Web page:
A few years ago, I had dinner with one of the most well respected analysts in our field. He had recently been forced into retirement, from the firm he founded and led for two decades, due to his acquirer’s mandatory retirement age of 62. He had not yet decided what his next step would be. At the time, it struck me how short-sighted that policy would prove to be for the value of that acquisition.
This week America watched someone who is emblematic of the power of perseverance and playing the long game—and proof that incredible accomplishments can occur late in life—swear in as President of the United States. Joe Biden first ran for President at age 45. He ran again at 66. He served as Vice President until he was 74. You would think that role would have been a perfect capstone of an incredible career in politics. But he had one more race in him.
Due to a better understanding of healthy habits, outstanding innovation in medical treatments, and improvements in public safety, life expectancy continues to climb. If you want to humor (or terrify) yourself, you can calculate your own life expectancy. According to this calculator, my projected life expectancy is 99. When that mandatory retirement age was established by many firms, the average life expectancy for white men was only 68.
How would we approach life if we knew we would live to 100?
Think about entrepreneurship. Many presume it is for twenty-somethings like Mark Zuckerberg or Payal Kadakia from Class Pass. In reality, the average age of first-time founders is 40, which coincidentally is exactly the age I was when I started WeSpire (technically my second startup). Another study found the most successful startups were founded by people even older—and that a 50-year-old founder was twice as likely to be successful as a 30-year-old. If 40 is the average, for every 20-something there is likely a 60-something founder out there, too.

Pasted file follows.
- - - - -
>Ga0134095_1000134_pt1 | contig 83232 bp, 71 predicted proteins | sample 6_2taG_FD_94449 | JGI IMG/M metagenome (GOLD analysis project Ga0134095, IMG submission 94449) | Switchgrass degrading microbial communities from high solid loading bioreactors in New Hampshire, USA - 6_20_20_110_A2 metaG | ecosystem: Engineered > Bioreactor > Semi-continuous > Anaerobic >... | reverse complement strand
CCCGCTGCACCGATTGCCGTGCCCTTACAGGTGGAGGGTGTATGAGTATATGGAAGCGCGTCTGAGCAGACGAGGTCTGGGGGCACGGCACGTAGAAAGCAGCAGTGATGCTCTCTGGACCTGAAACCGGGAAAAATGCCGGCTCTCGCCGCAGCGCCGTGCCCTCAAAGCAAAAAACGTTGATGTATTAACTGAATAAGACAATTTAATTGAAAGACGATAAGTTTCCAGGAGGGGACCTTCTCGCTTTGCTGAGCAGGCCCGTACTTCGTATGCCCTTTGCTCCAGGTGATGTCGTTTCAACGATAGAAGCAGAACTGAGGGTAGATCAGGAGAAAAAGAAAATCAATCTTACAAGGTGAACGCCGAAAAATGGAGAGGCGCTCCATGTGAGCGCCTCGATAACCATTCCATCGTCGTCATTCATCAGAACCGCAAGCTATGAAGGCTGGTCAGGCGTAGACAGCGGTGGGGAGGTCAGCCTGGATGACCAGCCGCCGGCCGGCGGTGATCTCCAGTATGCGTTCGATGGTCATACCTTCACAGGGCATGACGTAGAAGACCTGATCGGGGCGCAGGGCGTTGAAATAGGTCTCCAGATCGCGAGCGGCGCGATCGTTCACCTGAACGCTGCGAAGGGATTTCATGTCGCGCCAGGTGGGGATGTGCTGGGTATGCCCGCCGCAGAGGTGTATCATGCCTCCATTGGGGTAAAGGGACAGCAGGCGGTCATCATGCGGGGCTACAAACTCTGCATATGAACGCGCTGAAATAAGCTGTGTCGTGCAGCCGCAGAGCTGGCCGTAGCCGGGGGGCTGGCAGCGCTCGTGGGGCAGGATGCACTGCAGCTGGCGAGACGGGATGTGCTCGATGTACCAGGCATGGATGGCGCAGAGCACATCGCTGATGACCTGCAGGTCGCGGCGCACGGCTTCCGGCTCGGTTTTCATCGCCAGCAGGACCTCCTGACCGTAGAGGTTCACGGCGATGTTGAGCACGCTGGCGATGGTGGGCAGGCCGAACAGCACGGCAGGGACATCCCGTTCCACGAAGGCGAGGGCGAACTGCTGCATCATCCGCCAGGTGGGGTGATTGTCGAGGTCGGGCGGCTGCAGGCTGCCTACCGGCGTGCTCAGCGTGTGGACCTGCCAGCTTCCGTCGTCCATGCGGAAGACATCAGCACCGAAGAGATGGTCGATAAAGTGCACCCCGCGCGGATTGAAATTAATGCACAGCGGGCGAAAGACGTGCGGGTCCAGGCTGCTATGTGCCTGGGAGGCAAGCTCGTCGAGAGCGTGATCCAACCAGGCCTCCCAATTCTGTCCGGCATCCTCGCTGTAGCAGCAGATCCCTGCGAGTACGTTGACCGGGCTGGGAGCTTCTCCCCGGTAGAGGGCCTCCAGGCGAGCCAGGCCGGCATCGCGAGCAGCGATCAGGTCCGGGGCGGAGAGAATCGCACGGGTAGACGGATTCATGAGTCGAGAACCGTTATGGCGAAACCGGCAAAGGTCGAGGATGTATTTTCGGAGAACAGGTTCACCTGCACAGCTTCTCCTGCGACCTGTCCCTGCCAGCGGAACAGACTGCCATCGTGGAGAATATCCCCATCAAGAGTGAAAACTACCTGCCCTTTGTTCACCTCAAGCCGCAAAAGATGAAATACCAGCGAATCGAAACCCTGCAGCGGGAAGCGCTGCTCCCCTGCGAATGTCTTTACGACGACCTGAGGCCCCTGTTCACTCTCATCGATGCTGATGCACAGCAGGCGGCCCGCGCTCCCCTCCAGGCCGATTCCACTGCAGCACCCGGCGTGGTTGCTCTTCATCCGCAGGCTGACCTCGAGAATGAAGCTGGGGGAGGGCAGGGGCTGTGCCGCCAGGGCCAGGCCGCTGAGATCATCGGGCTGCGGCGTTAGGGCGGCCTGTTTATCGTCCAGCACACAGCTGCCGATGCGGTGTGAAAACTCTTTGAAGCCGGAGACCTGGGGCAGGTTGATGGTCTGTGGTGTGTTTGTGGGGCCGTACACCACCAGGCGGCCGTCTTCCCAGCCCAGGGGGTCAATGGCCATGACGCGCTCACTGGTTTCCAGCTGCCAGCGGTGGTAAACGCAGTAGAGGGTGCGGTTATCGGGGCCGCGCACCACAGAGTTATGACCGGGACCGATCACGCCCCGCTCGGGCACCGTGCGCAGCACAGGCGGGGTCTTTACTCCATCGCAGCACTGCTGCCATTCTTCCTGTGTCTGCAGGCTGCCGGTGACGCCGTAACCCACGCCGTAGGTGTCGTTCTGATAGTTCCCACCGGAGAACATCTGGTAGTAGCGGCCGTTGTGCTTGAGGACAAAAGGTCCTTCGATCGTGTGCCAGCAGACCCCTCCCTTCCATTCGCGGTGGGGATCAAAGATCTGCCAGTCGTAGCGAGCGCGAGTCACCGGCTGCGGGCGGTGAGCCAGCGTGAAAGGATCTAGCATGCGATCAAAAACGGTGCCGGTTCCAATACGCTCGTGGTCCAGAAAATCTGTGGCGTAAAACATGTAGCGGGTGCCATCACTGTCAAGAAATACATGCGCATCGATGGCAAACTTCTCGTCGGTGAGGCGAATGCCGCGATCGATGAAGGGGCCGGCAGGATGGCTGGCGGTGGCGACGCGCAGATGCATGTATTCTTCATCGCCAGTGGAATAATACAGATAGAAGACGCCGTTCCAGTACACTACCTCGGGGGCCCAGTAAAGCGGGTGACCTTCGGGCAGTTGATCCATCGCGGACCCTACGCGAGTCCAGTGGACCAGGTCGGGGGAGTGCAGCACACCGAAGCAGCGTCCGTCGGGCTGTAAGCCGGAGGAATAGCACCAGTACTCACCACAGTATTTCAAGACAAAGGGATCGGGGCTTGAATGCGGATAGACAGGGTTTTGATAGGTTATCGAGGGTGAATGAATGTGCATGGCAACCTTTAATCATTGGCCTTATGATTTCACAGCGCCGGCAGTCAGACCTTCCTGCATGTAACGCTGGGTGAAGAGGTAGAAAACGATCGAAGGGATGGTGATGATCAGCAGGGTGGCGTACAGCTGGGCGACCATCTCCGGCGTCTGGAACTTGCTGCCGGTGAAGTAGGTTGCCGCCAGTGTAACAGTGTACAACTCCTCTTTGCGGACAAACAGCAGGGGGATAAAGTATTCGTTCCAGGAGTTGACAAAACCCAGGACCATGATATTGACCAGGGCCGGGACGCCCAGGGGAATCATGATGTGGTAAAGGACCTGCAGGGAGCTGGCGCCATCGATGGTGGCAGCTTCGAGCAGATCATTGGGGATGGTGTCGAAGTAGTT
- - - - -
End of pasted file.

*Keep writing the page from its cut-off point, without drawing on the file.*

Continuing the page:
If we were planning for longevity, how would we look at the future? Would we learn more languages, musical instruments, or new skills? A common belief is that it is easier for a child to learn new languages or instruments than an adult. Yes, brain development does give children some advantage. But the advantages—time for learning, patience, being “in learning mode,” and less fear of making mistakes—can be mastered by adults. And research shows that adults have a leg up in certain areas.
What matters most for a thriving life at any age, besides healthy habits, is dedication to continuous learning. People who see learning as a lifelong activity more easily adapt to changes, whether driven by technology or society. Research published by the Harvard Business Review shows lifelong learning improves your health, your wallet, and your social life.
One of my favorite interview questions is to ask people to tell me about something they have taught themselves over the last six months. I don’t really care what it is—what I am looking to see is whether they have a commitment to learning new things. If you aren’t willing to constantly learn new things in a technology company, you won’t survive.
So what are you going to learn in 2021? What new chapter of your life are you going to start to write? Whether you are reading this at 22 or 80, I am confident there is something new you still want to do. You have plenty of time. Just do it.